With only nine percent of Europeans owning Bitcoin and just 16 percent indicating that they expect to buy any Bitcoin in the future, a survey on the use and future impact of cryptocurrencies by ING has revealed deep divisions on digital assets across the continent.
According to a press release on Thursday by the Dutch financial group, their research showed that a digitally savvy 35-year-old professional Turkish man is far more likely to own or use a digital currency like Bitcoin than a Belgian woman of 65.
The study showed that those who do buy into the cryptocurrency trend tended to be male, in the younger age bracket – between 25 and 44 – and from a country with a lower per-capita income such as Turkey or Romania
With 15,000 questioned across 15 countries in Europe, in addition to the US and Australia, the ING International Survey looked at attitudes towards mobile banking in addition to cryptocurrencies and one clear trend was that awareness of cryptocurrencies was highest among those who already use mobile banking.
There were also significant variations from country to country. While 79 percent of Austrians had heard of Bitcoin, only 38 percent of Belgians could say the same. Men were much more familiar with it than women, with 77 percent awareness compared to 55 percent in women.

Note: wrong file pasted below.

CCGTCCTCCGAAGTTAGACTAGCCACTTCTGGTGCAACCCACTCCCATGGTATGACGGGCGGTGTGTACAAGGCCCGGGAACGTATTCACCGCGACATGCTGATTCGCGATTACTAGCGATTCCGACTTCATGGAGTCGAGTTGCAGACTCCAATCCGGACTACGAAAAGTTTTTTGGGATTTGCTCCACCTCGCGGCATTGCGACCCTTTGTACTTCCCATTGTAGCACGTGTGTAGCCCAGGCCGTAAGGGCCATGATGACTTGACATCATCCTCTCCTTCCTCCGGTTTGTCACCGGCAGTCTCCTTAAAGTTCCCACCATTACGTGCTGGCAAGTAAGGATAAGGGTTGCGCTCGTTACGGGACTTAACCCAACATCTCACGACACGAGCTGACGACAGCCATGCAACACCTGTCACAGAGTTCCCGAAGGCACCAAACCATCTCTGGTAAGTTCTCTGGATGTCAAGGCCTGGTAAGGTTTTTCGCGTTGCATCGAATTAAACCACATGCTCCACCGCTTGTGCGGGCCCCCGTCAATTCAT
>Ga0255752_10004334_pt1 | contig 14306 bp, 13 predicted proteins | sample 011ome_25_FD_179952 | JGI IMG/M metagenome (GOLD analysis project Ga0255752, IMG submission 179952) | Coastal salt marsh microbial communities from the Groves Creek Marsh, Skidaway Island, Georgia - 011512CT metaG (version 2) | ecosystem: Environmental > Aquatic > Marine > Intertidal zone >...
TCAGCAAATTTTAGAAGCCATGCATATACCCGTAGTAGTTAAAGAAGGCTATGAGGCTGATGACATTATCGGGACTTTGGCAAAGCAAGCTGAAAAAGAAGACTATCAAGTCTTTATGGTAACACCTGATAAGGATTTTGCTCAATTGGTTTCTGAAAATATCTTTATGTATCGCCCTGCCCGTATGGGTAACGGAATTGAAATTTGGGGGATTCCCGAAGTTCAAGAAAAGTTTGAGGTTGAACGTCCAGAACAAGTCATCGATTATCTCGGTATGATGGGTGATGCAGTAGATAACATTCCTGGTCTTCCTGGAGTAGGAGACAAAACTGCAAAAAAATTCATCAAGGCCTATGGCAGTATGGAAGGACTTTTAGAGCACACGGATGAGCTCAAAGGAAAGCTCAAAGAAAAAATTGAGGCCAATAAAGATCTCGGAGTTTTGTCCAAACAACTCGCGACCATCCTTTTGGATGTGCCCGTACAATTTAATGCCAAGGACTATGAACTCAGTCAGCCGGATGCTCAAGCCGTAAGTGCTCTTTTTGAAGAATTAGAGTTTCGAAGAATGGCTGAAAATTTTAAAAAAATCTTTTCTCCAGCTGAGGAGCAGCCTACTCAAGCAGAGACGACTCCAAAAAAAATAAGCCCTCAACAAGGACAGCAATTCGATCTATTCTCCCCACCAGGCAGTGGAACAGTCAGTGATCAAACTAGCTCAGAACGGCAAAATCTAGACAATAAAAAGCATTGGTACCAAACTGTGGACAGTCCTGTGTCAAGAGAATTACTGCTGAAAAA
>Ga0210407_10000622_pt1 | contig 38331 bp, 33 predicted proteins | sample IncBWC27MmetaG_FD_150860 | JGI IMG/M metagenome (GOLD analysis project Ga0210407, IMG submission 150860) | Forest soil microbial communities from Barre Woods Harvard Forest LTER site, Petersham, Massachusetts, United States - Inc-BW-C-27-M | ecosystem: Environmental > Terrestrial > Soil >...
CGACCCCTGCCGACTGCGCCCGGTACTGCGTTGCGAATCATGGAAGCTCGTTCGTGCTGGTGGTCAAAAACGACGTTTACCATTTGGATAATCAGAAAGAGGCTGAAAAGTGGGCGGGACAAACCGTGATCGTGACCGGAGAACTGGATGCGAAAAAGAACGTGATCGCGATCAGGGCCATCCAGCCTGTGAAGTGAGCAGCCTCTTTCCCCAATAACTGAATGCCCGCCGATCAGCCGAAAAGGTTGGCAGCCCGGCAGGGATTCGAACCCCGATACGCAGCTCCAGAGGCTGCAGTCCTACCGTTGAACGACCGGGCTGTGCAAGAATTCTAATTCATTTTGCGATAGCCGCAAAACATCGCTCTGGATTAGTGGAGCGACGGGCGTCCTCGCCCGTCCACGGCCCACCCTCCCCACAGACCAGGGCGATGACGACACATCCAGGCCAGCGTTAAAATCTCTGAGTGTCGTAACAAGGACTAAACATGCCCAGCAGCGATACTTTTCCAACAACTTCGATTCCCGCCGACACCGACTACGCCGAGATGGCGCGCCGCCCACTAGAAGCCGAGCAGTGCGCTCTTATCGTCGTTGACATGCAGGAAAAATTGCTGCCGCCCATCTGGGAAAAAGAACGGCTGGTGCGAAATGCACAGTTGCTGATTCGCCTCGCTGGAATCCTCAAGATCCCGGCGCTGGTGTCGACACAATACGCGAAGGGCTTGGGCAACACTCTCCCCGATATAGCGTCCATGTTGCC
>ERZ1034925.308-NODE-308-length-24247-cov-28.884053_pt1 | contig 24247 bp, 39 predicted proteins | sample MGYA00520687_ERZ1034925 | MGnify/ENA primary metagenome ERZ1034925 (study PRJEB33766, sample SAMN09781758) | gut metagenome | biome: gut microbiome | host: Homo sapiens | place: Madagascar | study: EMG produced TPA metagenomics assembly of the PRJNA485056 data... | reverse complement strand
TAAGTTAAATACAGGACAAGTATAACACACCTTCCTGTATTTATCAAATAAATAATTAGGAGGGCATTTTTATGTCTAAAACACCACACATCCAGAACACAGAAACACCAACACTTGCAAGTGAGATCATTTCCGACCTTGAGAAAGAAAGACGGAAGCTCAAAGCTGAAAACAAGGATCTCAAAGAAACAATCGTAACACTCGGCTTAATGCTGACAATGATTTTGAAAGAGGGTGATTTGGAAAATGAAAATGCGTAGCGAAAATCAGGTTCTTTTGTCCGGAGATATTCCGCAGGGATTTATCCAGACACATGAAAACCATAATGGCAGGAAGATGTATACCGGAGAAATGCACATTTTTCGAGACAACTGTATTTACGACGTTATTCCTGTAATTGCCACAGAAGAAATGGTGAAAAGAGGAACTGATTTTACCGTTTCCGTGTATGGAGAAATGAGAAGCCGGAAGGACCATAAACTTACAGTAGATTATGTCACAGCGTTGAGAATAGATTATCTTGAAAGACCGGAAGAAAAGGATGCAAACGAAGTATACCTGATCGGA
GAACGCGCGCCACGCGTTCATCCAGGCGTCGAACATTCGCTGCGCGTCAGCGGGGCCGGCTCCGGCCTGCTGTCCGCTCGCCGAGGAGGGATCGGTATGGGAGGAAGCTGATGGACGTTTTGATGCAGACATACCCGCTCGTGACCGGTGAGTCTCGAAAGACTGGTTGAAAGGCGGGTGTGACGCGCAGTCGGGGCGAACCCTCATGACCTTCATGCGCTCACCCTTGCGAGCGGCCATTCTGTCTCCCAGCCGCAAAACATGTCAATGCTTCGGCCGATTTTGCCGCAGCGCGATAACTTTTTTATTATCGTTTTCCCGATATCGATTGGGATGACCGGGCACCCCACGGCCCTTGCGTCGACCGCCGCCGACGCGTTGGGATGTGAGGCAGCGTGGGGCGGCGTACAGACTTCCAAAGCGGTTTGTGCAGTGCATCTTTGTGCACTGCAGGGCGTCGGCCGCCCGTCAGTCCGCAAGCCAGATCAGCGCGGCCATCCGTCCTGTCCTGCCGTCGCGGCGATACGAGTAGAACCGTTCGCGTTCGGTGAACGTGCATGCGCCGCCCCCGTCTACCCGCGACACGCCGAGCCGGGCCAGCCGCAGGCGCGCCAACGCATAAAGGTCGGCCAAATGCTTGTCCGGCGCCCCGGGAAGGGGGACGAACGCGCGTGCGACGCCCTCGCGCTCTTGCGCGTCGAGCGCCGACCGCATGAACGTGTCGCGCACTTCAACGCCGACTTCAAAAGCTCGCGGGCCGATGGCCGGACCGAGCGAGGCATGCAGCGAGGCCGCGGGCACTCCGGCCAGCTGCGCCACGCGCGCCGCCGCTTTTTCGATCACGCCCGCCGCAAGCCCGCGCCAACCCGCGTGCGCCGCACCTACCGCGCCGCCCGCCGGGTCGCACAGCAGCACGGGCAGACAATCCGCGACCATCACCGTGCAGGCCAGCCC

Age, however, was not as much of a differentiating factor as might be expected. Some 60 percent of people over 65 said they were familiar with Bitcoin compared with 69 percent of those aged 25-44.
While the media has played a role in building the hype around Bitcoin, according to the survey, most people see cryptocurrencies as too risky to invest in. One in three Europeans said they would never do so, with 46 percent rating cryptocurrencies as riskier than the equity market. There also remains a perception that digital currencies are difficult to understand and require expert financial advice.
Despite the growing popularity of cash-free transactions, the survey showed that only a minority would consider using a digital currency to pay for their coffee (23 percent), electricity bill (21 percent) or save for their children’s university fees (20 percent). Even fewer said they would want their salary to be paid in Bitcoins, however, one in three said they would consider using Bitcoins to pay for items purchased online from another country.
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